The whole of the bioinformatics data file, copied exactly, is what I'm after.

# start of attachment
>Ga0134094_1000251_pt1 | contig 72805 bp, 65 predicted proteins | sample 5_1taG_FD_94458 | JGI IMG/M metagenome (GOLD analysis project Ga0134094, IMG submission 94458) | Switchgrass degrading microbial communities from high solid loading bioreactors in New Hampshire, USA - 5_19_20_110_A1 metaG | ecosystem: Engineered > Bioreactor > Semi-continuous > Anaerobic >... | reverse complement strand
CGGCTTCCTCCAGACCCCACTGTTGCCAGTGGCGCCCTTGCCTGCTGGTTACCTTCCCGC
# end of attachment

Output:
>Ga0134094_1000251_pt1 | contig 72805 bp, 65 predicted proteins | sample 5_1taG_FD_94458 | JGI IMG/M metagenome (GOLD analysis project Ga0134094, IMG submission 94458) | Switchgrass degrading microbial communities from high solid loading bioreactors in New Hampshire, USA - 5_19_20_110_A1 metaG | ecosystem: Engineered > Bioreactor > Semi-continuous > Anaerobic >... | reverse complement strand
CGGCTTCCTCCAGACCCCACTGTTGCCAGTGGCGCCCTTGCCTGCTGGTTACCTTCCCGC